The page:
Jack C. remembers that day well. The seemingly healthy 65-year-old suddenly had chest pains. But, he had a busy day ahead. So he pushed himself through the pain and kept working.
However, the chest pain continued. Before he knew it, Jack was in the emergency room and doctors were running tests on him. He started asking questions.
“Be quiet. I’m working here,” one of the doctors said. “We’re trying to decide whether or not to crack you open. You’ve got a 90 percent blockage in one of your arteries.” Jack stopped talking. After more tests, Jack’s doctors inserted a stent—a short tube to help relieve the obstruction—into his blocked artery. Jack was soon released to go home. The next day, though, he was still bleeding. The bleeding didn’t stop, so he called an ambulance and went back to the hospital.
Doctors soon found out why he was so sick. He had a large cancerous tumor growing in his colon.
Jack, who had seldom seen a doctor through his adult life, found out that the tumor had been growing for about 10 years. Jack’s oncologist said, “We’ve got to operate to get that tumor out now.”
However, Jack’s cardiologist, who had inserted the stent, said, “You’re not touching him for at least 30 days.”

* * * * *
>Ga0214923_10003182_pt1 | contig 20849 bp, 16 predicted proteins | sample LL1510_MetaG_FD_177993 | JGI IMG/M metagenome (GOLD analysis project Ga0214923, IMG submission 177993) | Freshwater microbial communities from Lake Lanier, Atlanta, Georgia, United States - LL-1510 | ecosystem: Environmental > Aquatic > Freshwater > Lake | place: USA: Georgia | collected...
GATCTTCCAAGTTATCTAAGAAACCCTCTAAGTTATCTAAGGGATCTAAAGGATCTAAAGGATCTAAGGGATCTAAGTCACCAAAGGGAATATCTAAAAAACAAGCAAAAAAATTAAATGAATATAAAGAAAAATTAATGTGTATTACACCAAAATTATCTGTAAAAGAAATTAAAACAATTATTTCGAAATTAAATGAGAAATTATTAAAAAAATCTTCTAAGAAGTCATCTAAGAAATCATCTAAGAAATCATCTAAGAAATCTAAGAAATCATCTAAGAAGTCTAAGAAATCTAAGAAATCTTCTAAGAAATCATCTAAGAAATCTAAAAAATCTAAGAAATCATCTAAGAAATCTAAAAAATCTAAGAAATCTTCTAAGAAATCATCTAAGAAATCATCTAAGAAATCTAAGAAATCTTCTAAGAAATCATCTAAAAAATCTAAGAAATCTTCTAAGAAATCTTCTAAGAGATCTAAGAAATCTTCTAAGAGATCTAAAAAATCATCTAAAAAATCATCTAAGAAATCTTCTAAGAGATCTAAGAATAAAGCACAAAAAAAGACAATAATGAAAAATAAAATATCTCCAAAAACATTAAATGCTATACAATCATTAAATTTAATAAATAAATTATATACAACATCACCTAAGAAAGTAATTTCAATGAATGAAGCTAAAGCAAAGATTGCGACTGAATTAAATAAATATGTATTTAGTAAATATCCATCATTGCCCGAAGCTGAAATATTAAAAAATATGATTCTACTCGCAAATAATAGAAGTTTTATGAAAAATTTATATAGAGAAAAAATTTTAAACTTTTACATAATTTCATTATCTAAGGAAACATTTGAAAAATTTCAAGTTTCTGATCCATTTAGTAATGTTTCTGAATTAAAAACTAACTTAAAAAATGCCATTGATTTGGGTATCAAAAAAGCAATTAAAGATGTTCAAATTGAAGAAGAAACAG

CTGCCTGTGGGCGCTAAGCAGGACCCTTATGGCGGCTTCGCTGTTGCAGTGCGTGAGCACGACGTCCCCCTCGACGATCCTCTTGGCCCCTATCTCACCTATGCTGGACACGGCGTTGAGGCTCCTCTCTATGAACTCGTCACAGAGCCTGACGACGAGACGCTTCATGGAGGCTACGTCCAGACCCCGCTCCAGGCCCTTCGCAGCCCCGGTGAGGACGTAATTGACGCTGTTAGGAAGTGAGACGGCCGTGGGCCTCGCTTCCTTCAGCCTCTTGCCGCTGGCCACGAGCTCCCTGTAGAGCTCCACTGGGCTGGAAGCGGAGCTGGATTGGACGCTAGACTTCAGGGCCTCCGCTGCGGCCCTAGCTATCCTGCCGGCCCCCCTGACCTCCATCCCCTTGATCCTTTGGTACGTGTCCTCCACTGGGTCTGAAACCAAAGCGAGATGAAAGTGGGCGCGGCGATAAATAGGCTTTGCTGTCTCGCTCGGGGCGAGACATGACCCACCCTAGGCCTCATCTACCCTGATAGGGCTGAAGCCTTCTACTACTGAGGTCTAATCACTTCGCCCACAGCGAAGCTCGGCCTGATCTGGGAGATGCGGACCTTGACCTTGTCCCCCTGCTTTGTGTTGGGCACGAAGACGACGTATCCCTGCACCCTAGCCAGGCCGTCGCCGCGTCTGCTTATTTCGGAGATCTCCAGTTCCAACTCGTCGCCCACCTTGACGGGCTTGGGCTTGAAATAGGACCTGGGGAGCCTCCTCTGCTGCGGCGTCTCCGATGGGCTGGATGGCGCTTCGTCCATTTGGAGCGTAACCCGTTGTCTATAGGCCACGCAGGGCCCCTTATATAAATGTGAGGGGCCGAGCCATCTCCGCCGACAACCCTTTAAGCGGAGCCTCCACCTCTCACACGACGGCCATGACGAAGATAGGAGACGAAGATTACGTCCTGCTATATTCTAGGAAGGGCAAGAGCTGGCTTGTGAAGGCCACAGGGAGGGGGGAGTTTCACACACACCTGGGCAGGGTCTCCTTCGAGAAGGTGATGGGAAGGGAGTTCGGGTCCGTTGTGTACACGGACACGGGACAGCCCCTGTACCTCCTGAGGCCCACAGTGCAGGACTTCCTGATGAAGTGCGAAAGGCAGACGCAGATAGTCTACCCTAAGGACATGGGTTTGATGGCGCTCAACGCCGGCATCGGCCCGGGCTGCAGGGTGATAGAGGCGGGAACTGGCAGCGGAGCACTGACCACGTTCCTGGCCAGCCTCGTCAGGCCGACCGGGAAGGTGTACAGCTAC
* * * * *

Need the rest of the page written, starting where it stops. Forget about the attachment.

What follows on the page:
At about this time, two doctors stopped by his hospital bedside and asked if he would like to join an NIH genetic research study to help uncover the foundation of his medical makeup and potentially help others.
Jack said yes. His father died from heart disease and his mother from liver cancer that started in her colon.
He joined an exome sequencing study that looks at most of a person’s genes. “The basic idea is that the sequencing can identify variants in a person’s genes—places where their genetic sequence differs from an expected sequence,” says Katie Lewis, a research coordinator at NIH’s National Human Genome Research Institute.
“We try to determine whether those variants have health implications. If we think that they do, we offer our participants the option to hear about them. The participants in the study agree to have this kind of testing and to come back from time to time over many years to hear about any results of their genetic testing and to give us more information about their health.”
Over the next several years, Jack had 10 months of chemotherapy. He had an operation that removed two feet of his colon (large intestine) and 12 lymph nodes. His doctors took a total of 18 vials of his blood for the research.
The NIH research helped Jack learn what was wrong. Jack had Lynch Syndrome—an inherited disorder. Lynch Syndrome increases the risk of many types of cancer, particularly cancers of the colon and rectum, which are together referred to as colorectal cancer.
“The NIH research study has been a big deal for me,” he says. “I’d be dead without it.”
Jack, a motorcycle enthusiast, turns 72 in June. For his birthday, he plans to take a long trip with his wife on their matching motorcycles.